The monsters in ‘A Vigilante’ look deceptively ordinary. One wears an everyday business suit and tie; another is dressed in a simple T-shirt and pants, though it’s hard to make out what he’s wearing because he’s trussed up, on his knees, beaten down.
Abusers, each endures the kind of ostensibly righteous retribution that tends to be visited on men by other men in exploitation flicks like ‘Death Wish.’ On occasion, a woman steps into the vigilante role — at times, after she’s raped, as in ‘I Spit on Your Grave’ — seeking personal payback through a violent cleansing that can widen into a feminist critique.
Writer-director Sarah Daggar-Nickson shrewdly doesn’t lead with politics in ‘A Vigilante,’ instead letting them surface as a matter of course as she fills in the satisfyingly lean, mean story. It centres on Sadie (Olivia Wilde, all in physically), who after fleeing her husband has become a lone-wolf avenger of other abuse victims. They reach her by phone, leaving the same cryptic SOS — “I’m looking out the window, and the trucks won’t stop coming” — before detailing where they live and when it’s safe for Sadie to visit. “I have two children who come home at 4, and I don’t want them to get hurt,” one woman tremulously explains in her message. “He’ll hurt them if I leave.”
Vigilantism is a questionable fantasy of empowerment, but Daggar-Nickson makes her movie (largely) work by keeping everything — her antihero, the registers of violence — austere and persuasively low-key. By the time the story opens, Sadie appears to have been at this vengeance business for some time. She has her routines and her disguises, and a map fixed to the wall. She’s either running or on the hunt; it’s unclear. She lives in what looks like a motel or just the saddest, emptiest of homes, where she sleeps with a large knife under her pillow. Every so often, she starts hyperventilating, spiralling into panic that is eased only by a drawing that she clutches to her like a lover or a child.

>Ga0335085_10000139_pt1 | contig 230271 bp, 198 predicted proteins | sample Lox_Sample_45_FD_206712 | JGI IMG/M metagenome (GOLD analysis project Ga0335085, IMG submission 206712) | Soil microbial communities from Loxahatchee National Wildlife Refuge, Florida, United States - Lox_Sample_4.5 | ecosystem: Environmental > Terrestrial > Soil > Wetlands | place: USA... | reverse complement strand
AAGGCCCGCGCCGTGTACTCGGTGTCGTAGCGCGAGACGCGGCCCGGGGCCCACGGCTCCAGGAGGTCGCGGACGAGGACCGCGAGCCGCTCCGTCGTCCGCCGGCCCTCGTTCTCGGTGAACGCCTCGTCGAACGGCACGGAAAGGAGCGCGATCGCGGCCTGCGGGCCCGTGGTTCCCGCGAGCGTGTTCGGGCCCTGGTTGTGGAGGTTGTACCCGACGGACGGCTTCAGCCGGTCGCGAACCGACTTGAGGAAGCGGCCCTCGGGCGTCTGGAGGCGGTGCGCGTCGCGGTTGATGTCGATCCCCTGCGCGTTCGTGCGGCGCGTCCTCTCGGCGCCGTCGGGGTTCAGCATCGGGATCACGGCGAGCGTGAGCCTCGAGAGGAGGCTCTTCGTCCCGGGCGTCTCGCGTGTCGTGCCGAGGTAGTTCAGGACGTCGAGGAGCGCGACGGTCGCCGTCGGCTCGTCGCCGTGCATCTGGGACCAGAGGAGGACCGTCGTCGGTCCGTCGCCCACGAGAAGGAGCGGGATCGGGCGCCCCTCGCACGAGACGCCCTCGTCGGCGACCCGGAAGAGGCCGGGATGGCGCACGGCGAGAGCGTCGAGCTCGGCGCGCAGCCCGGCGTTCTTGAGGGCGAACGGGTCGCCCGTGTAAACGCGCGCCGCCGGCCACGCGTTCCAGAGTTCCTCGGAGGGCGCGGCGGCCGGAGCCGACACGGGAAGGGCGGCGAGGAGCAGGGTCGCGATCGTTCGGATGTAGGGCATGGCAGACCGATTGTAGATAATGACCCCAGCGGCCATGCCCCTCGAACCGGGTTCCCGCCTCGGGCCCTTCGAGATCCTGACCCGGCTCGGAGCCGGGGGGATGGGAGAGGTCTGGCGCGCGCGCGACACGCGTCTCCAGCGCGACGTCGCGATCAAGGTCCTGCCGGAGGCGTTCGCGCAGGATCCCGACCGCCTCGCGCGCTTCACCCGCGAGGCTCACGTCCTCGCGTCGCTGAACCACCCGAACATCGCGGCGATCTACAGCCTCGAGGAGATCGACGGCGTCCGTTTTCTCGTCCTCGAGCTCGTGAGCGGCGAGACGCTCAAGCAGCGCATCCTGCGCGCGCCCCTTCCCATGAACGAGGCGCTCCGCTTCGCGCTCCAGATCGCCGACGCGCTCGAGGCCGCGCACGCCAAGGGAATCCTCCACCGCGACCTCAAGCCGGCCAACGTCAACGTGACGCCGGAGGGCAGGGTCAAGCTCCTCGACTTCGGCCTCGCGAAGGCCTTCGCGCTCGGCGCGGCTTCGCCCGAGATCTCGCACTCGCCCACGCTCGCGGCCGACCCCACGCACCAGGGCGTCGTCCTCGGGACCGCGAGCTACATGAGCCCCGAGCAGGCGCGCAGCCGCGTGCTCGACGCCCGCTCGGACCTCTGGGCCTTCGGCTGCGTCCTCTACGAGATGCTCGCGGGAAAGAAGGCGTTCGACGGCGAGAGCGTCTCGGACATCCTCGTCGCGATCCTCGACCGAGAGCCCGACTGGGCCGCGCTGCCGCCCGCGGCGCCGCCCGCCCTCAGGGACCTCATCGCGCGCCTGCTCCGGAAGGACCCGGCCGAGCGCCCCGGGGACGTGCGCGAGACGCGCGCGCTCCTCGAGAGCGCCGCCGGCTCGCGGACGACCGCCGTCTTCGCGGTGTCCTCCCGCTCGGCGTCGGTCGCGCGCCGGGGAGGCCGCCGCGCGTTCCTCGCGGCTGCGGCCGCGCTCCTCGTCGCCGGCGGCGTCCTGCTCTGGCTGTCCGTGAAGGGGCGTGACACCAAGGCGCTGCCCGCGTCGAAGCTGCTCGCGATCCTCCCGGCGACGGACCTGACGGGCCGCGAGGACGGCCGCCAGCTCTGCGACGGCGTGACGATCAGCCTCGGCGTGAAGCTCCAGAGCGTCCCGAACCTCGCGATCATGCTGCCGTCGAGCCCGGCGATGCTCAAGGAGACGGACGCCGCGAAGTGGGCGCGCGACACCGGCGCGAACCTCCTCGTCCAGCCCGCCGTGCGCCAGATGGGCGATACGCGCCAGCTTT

Daggar-Nickson pieces together the puzzle of Sadie’s life with some sly misdirection. When the camera isn’t on Sadie pummelling a boxing bag or dispatching another domestic abuser, the story shifts to some women living in what appears to be a halfway house. At first, Sadie seems to be a peripheral presence here as the emphasis remains on the other women, their tears and terrors, as well as the warm, no-nonsense counsellor (Tonye Patano) whose insistent encouragement elegantly helps fill in narrative blanks. When the counsellor looks at all the women — reminding them how they “grabbed that freedom and got out of there” — Sadie and her story movingly shift into sharper focus.
Whether Sadie’s embrace of vengeance is a radical form of therapy, an act of extreme political activism or just a dangerous way to exorcise personal demons remains open to interpretation. Daggar-Nickson gestures in certain directions, but for the most part she avoids deeper, troubling questions about retribution and violence. Instead, she concentrates on the genre basics, as in the movie’s admirably hard-core final faceoff, even as she insists that we keep our attention fixed on Sadie. There’s something galvanising about this woman, but also something agonizing about both her loneliness and the bloody, bruised fists that she keeps throwing — again and again and again.
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‘A Vigilante’ releases in the UAE on May 2.